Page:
The device is still in the prototype stage, according to Ott. At base, it would require an optical element and a small heating device inside to release the viral RNA from the sample. The researchers are still determining the best way to integrate the smartphone. The actual reagents for the assay would be contained on a chip or cartridge — the user would take a nasal swab, introduce the sample to the chip, and insert the chip into the reader device where the reaction would take place. After the requisite time, the result would be displayed on the phone screen. The chip would be the only consumable for the user to deal with.

"You would not read the two bars like in a pregnancy test, but you would read it on your phone. And the phone would also basically be the processor, but also the connection to the cloud where you can store the data, where you can analyze the data remotely, and where, in the future, you could think about including [the data] in geo-surveillance with a GPS location of your phone," Ott said.

Ultimately, Ott and her colleagues are envisioning the test as an in-home assay, but she acknowledged that such assays can be difficult to get through the US Food and Drug Administration, especially when the use of a smartphone is involved.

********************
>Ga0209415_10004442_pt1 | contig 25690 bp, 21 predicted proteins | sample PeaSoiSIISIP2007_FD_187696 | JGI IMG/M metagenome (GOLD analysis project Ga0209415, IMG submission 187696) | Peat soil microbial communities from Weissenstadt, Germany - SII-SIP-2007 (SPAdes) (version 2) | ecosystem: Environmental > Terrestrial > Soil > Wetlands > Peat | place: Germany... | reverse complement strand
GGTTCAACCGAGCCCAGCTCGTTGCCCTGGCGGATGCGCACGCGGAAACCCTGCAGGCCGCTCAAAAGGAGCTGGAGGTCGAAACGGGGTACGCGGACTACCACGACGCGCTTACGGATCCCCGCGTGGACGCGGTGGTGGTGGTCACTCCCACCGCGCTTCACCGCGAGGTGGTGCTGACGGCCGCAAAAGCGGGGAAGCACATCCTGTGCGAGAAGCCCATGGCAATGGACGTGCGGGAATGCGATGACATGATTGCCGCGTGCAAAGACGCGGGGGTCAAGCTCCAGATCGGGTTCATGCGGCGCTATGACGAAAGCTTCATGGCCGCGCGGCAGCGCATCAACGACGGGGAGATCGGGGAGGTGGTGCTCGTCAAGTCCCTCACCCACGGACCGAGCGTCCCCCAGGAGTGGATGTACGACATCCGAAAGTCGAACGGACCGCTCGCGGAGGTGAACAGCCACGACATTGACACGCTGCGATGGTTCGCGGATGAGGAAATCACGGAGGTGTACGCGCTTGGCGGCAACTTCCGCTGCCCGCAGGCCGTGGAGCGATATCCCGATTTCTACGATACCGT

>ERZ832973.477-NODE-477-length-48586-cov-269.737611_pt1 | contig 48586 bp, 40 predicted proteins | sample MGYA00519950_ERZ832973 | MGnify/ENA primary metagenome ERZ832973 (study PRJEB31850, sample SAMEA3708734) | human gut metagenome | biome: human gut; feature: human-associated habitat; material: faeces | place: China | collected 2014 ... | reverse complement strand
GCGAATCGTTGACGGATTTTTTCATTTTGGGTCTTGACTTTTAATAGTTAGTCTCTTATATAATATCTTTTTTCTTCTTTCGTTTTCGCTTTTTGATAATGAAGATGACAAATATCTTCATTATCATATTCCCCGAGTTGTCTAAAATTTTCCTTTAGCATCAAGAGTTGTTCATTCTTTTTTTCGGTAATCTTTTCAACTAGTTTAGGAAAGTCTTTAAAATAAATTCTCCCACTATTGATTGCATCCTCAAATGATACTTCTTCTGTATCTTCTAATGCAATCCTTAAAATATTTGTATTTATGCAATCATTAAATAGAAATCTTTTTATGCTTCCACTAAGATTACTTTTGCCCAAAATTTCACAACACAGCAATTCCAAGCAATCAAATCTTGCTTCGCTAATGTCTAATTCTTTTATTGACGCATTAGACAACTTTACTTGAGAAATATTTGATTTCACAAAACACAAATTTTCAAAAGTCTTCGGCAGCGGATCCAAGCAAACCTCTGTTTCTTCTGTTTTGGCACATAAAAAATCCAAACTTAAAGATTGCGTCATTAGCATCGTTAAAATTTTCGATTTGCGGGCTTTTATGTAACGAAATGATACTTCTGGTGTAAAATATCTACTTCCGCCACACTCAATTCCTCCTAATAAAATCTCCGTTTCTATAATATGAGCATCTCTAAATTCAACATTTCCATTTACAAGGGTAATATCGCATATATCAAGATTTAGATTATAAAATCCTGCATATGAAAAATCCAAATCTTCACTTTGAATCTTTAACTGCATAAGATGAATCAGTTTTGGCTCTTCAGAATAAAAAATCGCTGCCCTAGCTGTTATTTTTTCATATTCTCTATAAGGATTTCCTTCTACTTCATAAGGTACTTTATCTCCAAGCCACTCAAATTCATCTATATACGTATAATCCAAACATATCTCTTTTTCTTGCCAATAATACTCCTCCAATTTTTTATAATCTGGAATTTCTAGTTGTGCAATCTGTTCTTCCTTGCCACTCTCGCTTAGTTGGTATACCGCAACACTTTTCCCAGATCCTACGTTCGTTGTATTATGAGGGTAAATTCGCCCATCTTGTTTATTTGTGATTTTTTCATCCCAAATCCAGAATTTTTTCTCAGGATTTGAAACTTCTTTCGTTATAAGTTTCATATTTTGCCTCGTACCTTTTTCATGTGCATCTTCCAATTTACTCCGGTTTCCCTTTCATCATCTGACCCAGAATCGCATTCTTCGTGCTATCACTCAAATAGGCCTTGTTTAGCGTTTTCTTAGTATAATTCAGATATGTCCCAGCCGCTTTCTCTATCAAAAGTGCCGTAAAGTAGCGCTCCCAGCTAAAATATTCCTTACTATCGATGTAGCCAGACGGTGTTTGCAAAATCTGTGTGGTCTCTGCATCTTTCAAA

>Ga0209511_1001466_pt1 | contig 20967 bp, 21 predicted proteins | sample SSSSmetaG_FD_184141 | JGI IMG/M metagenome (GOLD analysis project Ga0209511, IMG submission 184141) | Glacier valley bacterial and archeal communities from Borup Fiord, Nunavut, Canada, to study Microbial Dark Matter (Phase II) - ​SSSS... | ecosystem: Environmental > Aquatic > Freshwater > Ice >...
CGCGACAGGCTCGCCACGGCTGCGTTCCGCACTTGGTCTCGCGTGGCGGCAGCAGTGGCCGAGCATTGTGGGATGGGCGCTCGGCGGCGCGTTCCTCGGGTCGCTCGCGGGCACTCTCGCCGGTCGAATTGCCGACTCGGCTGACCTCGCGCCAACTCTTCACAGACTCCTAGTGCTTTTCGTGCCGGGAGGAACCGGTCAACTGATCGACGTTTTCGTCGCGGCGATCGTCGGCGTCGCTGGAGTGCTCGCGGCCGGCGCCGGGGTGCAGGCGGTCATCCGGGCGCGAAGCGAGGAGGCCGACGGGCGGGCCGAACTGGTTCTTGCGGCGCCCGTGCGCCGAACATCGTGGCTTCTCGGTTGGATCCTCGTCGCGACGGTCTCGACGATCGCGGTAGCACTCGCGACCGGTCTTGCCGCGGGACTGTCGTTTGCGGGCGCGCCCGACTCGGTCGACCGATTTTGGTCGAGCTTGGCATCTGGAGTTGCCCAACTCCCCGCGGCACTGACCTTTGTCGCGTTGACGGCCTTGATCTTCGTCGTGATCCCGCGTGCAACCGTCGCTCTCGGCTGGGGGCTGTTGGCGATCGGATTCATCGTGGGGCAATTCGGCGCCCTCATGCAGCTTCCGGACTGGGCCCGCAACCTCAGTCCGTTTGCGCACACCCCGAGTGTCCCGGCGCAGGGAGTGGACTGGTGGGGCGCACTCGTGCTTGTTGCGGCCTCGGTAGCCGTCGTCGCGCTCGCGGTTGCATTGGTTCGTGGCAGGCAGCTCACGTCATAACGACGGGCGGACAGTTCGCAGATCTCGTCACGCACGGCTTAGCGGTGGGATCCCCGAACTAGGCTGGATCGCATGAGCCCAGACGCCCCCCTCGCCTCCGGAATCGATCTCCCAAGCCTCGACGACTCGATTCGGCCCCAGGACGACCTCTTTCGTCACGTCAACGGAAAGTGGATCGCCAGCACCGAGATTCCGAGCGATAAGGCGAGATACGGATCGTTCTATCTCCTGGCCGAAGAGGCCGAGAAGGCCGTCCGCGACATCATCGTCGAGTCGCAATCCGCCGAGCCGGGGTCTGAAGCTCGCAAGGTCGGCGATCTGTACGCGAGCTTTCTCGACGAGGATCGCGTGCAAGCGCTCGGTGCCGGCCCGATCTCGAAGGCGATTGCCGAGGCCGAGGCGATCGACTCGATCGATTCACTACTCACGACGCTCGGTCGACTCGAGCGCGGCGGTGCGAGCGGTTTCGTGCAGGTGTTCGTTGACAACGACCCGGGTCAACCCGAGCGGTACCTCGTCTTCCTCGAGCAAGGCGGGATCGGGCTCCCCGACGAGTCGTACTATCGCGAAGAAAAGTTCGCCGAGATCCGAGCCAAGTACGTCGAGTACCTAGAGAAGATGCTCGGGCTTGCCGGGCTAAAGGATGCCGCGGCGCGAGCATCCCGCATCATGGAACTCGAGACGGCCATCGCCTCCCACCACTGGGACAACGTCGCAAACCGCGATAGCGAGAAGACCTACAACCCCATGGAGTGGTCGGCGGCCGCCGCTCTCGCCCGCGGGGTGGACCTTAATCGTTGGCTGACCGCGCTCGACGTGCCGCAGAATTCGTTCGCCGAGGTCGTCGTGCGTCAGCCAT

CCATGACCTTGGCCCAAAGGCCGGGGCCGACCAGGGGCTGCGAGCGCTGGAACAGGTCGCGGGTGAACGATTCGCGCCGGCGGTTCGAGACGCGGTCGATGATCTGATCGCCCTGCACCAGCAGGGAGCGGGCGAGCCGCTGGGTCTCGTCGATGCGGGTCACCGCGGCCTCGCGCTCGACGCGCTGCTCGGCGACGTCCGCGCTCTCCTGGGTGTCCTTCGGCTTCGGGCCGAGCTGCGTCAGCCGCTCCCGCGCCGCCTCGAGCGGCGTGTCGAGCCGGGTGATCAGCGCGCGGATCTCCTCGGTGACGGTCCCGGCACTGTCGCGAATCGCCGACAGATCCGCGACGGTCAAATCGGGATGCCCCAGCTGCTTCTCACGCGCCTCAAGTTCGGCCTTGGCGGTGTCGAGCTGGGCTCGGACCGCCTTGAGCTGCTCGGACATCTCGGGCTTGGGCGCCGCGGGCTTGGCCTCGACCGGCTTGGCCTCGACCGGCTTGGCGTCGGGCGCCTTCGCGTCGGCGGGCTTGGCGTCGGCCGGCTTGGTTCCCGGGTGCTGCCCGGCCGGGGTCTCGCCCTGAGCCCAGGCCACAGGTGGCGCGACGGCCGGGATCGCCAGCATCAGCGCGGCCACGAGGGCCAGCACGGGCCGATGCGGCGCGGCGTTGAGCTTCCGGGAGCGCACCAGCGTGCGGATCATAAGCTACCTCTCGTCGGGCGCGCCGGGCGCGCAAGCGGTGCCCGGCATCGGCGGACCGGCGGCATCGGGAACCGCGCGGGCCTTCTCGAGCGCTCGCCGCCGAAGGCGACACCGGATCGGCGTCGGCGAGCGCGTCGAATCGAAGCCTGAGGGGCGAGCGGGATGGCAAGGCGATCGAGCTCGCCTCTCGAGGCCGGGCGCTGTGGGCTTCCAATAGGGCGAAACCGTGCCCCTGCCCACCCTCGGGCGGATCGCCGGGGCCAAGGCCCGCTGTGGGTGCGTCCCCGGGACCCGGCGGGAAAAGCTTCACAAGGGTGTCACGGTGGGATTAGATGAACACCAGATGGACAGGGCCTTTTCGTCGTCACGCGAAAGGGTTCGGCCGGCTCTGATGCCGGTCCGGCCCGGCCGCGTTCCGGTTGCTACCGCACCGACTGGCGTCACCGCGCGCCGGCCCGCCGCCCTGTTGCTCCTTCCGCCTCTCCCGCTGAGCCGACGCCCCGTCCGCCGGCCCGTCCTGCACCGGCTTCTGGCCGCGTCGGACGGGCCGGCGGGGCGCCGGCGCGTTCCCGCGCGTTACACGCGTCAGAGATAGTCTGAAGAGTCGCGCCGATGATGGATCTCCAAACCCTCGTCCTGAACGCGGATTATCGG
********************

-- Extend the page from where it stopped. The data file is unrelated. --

"The at-home testing is a huge high bar because really nothing can go wrong and the consumer is supposed to [have] really minimal involvement," she said. "So, I think our first step is to aim to get this out and manufacture it as more of potentially a box at point of care, at the doctor's office, or the school, or the airport, where there's still [at least] minimally trained personnel involved that can handle this. But I think the longer-term vision is really that you would have something that you can clip on to any cell phone and can use at home."

There's still a lot of work to be done on both the box and the cartridge design, but Ott believes they can get the price of the cartridge to less than $10, depending on who the researchers potentially partner with to mass-produce the tests, if the assay does receive FDA approval. She noted that the team is engaged in conversations with potential partners but couldn't give additional details.